Three of his mounts have died of heart attacks during races. "When they go, they lay on you heavier and heavier. But they run a straight line. They must have some kind of reflex action. They finally stop. You pull so hard on them to keep their heads up."
And he's had "a whole lot" of horses break down on him during races.
"The majority of them seem to stay up after they snap a leg," Keene says. "They just seem to jab that stump into the ground. They are bred to run, even when they can't. They are fighters."
All jockeys get injured if they stay in the game, Keene says, but in June 1980, he had an especially terrible spill. He was 53 at the time.
"I saw the pictures later and I put it together in reverse," he recalls. "I was coming up on a horse, and I saw a rider rear up and start to steady his horse. I couldn't see everything, but his horse and my horse went over a fallen horse, and I was on the belly side of it. It's kind of like the world has dropped out from under you. His horse was strugglin' to get up, but he wasn't making it. My first thought was to get away from him. I started to move, but my leg didn't go with me."
The broken leg was the least serious of Keene's injuries.
"I remember the other rider saying, `Are you . . . ,' then boomp, he fainted," Keene says. His left eye had popped out of its socket.
"I still didn't know my eye was laying on my cheek. It's a bad sign when everyone comes up to you and says, `Goddd!' My kid kept saying, `You're gonna be all right,' but I could see he didn't believe it. Nobody seemed to want to talk with me. Finally, I figured that I'd broke my head, too."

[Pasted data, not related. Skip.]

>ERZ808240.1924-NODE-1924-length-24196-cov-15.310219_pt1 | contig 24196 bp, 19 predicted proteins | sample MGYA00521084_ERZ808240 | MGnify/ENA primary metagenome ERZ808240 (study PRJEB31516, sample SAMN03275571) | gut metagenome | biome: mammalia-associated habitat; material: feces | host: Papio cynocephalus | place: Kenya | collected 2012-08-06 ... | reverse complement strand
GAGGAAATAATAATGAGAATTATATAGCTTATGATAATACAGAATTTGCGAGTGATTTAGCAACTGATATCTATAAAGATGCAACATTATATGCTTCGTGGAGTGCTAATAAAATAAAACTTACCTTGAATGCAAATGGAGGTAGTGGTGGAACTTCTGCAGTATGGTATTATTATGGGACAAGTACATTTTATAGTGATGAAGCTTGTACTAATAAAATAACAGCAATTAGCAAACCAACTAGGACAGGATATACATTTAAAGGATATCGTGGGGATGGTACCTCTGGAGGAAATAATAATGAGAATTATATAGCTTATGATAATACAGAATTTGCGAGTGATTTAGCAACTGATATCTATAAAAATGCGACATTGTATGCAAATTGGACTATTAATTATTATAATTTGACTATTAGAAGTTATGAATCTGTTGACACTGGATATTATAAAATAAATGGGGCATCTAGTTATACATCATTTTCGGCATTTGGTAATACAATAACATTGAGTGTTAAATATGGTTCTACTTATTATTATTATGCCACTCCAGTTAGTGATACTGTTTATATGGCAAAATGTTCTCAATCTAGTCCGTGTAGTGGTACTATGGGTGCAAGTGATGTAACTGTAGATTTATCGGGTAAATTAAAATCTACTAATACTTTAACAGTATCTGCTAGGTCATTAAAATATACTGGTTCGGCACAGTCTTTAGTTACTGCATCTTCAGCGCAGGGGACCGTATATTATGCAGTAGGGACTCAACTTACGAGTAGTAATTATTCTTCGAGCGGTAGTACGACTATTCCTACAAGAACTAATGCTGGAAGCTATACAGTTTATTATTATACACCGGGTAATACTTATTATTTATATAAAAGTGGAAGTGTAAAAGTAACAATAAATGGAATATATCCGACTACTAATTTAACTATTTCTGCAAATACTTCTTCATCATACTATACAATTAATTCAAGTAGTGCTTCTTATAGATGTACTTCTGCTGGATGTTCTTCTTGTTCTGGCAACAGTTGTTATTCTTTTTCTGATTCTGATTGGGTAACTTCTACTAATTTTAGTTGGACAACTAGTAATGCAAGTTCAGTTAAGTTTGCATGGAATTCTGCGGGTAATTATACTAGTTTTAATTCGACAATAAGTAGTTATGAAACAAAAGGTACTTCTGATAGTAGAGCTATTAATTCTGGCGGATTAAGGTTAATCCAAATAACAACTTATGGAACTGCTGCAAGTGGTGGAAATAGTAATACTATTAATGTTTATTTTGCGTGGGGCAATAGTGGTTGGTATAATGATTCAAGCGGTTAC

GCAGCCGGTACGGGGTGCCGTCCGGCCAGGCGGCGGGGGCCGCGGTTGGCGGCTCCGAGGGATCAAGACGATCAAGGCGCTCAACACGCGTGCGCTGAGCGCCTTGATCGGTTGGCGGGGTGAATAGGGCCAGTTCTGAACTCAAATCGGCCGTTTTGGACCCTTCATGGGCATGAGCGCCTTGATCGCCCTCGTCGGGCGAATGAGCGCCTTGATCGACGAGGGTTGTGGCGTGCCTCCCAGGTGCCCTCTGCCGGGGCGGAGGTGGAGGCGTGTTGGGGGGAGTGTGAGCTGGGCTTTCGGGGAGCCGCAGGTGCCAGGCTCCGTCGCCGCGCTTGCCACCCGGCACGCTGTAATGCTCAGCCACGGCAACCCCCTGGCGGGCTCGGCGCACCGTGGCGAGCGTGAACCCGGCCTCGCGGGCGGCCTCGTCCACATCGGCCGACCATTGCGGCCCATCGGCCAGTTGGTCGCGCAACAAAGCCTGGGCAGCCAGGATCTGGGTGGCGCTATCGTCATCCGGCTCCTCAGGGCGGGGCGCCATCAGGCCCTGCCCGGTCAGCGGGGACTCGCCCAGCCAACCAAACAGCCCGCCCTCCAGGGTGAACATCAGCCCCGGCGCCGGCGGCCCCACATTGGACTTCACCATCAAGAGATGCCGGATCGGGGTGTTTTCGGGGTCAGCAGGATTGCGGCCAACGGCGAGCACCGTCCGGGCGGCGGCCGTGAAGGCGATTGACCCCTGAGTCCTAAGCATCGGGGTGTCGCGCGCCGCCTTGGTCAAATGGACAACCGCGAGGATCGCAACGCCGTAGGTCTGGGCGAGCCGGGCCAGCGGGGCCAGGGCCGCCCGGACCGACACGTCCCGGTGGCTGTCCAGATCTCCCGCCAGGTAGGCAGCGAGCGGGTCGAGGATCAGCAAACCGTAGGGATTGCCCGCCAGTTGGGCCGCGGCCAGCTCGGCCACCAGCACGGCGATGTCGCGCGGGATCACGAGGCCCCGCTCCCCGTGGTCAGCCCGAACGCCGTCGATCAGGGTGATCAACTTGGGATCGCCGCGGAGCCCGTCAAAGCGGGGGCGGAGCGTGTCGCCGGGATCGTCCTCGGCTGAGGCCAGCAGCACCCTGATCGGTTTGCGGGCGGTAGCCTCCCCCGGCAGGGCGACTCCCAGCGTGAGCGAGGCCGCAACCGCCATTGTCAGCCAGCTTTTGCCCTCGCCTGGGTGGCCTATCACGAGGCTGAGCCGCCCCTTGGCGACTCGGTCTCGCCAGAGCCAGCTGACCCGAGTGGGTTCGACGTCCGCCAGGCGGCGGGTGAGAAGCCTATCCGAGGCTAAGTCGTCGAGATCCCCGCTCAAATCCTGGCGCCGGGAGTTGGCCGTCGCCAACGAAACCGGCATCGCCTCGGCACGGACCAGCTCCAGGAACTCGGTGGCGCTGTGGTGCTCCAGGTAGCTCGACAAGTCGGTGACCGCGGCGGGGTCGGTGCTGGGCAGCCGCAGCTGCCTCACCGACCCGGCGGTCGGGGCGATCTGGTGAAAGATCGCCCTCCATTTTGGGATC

Doctors put Keene's eye back into place with wire and silicon. He still can't feel much in the left side of his face ("I won't drink coffee out of that side of my mouth because I can't feel nothing. Big deal."), but he can see out of the eye. As soon as his body healed enough months later, Keene returned to his job of maneuvering speedy, high-strung, half-ton animals through perilously narrow spaces.
"I've seen riders' careers ruined by a wreck, but I don't think it was the rider," Keene says. The jockeys were willing to ride, but owners were leery of giving them mounts. "It was people's attitudes toward them--scared attitudes."
Keene has been around racing far too long not to recognize how callous the business is.
"You got to go through hundreds of horses to find a Triple Crown horse," he says. "To get a three-year-old to run 1 1/4 miles without falling apart mentally or physically isn't easy. All of them are on the edge. Some go berserk. Can't stand the pressure. Most of these cheap horses out here at TP either couldn't stand the pressure, or they never even got that far."
That, Keene naturally adds, doesn't hold true for the track's jockeys.
"This is an awfully nice place to winter, and we have over a hundred riders trying to get mounts," he says. "Maybe twenty or so are making a good living--$2,000 is a bad week. Maybe another thirty are breaking even. The rest better not be depending on it."
Keene is one of "the rest" these days. He's been aboard the winner in eleven races during Turf Paradise's current meet, which ends May 20. By contrast, leading jockey Sandi Gann has brought home more than 130 winners.
Keene became a regular rider at the Phoenix track in the 1980s. The number of his mounts has tapered off only in the past few years. These days he takes what he can get.
"Jack's old enough to be grandfather to some of these jocks," says former track publicist Stephen Reilly, "but he still beats them now and again. To say Jack is experienced is about as big an understatement as I can think of."
He's experienced, but not famous.
"If he had wanted to push the fame aspect, he could have been as big as any of them, Shoemaker or Eddie Arcaro," Julie Sodowsky says. "I feel a little bad that he's not famous, because he's a really good rider. He's able to squeeze it out of a horse better than almost anyone. What's important to Jack is his self-image, and he has that."
Like the danger, Keene deals with his lack of fame philosophically. A jockey, he says, is often only as good as the horse he's riding.